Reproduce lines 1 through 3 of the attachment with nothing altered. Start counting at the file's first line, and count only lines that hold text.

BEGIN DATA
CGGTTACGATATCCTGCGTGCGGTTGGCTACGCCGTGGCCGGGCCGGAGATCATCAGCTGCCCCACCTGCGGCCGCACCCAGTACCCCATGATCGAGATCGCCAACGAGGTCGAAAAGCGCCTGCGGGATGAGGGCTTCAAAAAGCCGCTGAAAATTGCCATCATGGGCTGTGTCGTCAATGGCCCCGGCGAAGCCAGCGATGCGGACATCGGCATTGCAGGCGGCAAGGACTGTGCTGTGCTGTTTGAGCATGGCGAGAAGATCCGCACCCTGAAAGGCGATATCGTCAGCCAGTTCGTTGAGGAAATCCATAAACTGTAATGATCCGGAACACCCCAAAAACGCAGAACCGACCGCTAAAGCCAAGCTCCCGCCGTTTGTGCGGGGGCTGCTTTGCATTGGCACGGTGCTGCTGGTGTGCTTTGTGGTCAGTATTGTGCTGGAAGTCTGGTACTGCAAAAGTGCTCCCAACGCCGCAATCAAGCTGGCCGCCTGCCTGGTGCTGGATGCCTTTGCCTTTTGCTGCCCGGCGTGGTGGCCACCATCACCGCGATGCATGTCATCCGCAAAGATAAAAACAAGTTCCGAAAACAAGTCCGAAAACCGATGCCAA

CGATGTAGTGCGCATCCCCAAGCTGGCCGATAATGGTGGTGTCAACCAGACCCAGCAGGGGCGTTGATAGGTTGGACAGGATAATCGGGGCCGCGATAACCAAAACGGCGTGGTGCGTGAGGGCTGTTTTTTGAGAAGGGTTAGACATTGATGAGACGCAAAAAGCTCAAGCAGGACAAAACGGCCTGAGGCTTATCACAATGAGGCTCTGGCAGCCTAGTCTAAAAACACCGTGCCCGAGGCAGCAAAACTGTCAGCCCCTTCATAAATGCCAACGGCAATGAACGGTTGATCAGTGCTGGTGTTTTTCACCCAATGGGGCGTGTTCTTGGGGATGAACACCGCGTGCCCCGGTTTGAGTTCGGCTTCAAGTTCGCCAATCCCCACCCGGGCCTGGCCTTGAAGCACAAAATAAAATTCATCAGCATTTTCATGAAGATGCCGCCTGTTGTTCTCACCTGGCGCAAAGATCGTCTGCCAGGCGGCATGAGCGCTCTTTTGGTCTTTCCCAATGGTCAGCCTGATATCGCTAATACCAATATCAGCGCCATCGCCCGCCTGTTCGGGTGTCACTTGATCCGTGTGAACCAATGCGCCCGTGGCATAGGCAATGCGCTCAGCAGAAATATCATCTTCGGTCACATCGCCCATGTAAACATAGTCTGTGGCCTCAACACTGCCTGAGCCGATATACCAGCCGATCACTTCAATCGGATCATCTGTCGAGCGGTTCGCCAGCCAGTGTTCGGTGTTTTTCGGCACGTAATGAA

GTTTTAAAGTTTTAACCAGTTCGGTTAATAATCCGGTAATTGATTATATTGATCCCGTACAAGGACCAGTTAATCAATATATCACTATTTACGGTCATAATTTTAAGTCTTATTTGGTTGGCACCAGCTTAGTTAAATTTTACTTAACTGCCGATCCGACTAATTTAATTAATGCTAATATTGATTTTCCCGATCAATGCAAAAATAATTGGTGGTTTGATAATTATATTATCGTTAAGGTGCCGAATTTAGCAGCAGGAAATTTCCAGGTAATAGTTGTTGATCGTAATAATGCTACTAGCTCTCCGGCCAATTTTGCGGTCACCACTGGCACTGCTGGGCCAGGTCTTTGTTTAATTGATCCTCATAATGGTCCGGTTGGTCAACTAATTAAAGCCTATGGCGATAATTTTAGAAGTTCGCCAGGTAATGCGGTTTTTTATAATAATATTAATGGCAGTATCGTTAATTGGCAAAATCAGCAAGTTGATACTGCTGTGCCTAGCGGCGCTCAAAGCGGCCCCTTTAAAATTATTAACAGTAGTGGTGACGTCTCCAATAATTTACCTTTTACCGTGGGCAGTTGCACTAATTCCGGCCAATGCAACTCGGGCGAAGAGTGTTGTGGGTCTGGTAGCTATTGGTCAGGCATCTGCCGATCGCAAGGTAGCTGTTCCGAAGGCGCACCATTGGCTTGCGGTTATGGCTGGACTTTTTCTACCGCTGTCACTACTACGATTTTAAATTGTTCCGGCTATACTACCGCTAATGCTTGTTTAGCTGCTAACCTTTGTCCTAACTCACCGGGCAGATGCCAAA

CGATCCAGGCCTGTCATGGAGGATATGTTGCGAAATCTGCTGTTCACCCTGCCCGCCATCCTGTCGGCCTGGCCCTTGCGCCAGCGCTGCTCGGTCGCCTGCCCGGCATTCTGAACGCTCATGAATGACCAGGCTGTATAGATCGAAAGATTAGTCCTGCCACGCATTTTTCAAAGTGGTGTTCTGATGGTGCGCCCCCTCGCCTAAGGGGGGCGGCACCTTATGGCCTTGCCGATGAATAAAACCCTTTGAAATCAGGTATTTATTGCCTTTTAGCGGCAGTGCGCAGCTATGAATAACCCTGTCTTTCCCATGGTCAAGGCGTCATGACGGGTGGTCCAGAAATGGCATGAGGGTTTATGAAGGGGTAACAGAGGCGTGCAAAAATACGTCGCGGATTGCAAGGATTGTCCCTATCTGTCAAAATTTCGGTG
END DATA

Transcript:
CGGTTACGATATCCTGCGTGCGGTTGGCTACGCCGTGGCCGGGCCGGAGATCATCAGCTGCCCCACCTGCGGCCGCACCCAGTACCCCATGATCGAGATCGCCAACGAGGTCGAAAAGCGCCTGCGGGATGAGGGCTTCAAAAAGCCGCTGAAAATTGCCATCATGGGCTGTGTCGTCAATGGCCCCGGCGAAGCCAGCGATGCGGACATCGGCATTGCAGGCGGCAAGGACTGTGCTGTGCTGTTTGAGCATGGCGAGAAGATCCGCACCCTGAAAGGCGATATCGTCAGCCAGTTCGTTGAGGAAATCCATAAACTGTAATGATCCGGAACACCCCAAAAACGCAGAACCGACCGCTAAAGCCAAGCTCCCGCCGTTTGTGCGGGGGCTGCTTTGCATTGGCACGGTGCTGCTGGTGTGCTTTGTGGTCAGTATTGTGCTGGAAGTCTGGTACTGCAAAAGTGCTCCCAACGCCGCAATCAAGCTGGCCGCCTGCCTGGTGCTGGATGCCTTTGCCTTTTGCTGCCCGGCGTGGTGGCCACCATCACCGCGATGCATGTCATCCGCAAAGATAAAAACAAGTTCCGAAAACAAGTCCGAAAACCGATGCCAA

CGATGTAGTGCGCATCCCCAAGCTGGCCGATAATGGTGGTGTCAACCAGACCCAGCAGGGGCGTTGATAGGTTGGACAGGATAATCGGGGCCGCGATAACCAAAACGGCGTGGTGCGTGAGGGCTGTTTTTTGAGAAGGGTTAGACATTGATGAGACGCAAAAAGCTCAAGCAGGACAAAACGGCCTGAGGCTTATCACAATGAGGCTCTGGCAGCCTAGTCTAAAAACACCGTGCCCGAGGCAGCAAAACTGTCAGCCCCTTCATAAATGCCAACGGCAATGAACGGTTGATCAGTGCTGGTGTTTTTCACCCAATGGGGCGTGTTCTTGGGGATGAACACCGCGTGCCCCGGTTTGAGTTCGGCTTCAAGTTCGCCAATCCCCACCCGGGCCTGGCCTTGAAGCACAAAATAAAATTCATCAGCATTTTCATGAAGATGCCGCCTGTTGTTCTCACCTGGCGCAAAGATCGTCTGCCAGGCGGCATGAGCGCTCTTTTGGTCTTTCCCAATGGTCAGCCTGATATCGCTAATACCAATATCAGCGCCATCGCCCGCCTGTTCGGGTGTCACTTGATCCGTGTGAACCAATGCGCCCGTGGCATAGGCAATGCGCTCAGCAGAAATATCATCTTCGGTCACATCGCCCATGTAAACATAGTCTGTGGCCTCAACACTGCCTGAGCCGATATACCAGCCGATCACTTCAATCGGATCATCTGTCGAGCGGTTCGCCAGCCAGTGTTCGGTGTTTTTCGGCACGTAATGAA

GTTTTAAAGTTTTAACCAGTTCGGTTAATAATCCGGTAATTGATTATATTGATCCCGTACAAGGACCAGTTAATCAATATATCACTATTTACGGTCATAATTTTAAGTCTTATTTGGTTGGCACCAGCTTAGTTAAATTTTACTTAACTGCCGATCCGACTAATTTAATTAATGCTAATATTGATTTTCCCGATCAATGCAAAAATAATTGGTGGTTTGATAATTATATTATCGTTAAGGTGCCGAATTTAGCAGCAGGAAATTTCCAGGTAATAGTTGTTGATCGTAATAATGCTACTAGCTCTCCGGCCAATTTTGCGGTCACCACTGGCACTGCTGGGCCAGGTCTTTGTTTAATTGATCCTCATAATGGTCCGGTTGGTCAACTAATTAAAGCCTATGGCGATAATTTTAGAAGTTCGCCAGGTAATGCGGTTTTTTATAATAATATTAATGGCAGTATCGTTAATTGGCAAAATCAGCAAGTTGATACTGCTGTGCCTAGCGGCGCTCAAAGCGGCCCCTTTAAAATTATTAACAGTAGTGGTGACGTCTCCAATAATTTACCTTTTACCGTGGGCAGTTGCACTAATTCCGGCCAATGCAACTCGGGCGAAGAGTGTTGTGGGTCTGGTAGCTATTGGTCAGGCATCTGCCGATCGCAAGGTAGCTGTTCCGAAGGCGCACCATTGGCTTGCGGTTATGGCTGGACTTTTTCTACCGCTGTCACTACTACGATTTTAAATTGTTCCGGCTATACTACCGCTAATGCTTGTTTAGCTGCTAACCTTTGTCCTAACTCACCGGGCAGATGCCAAA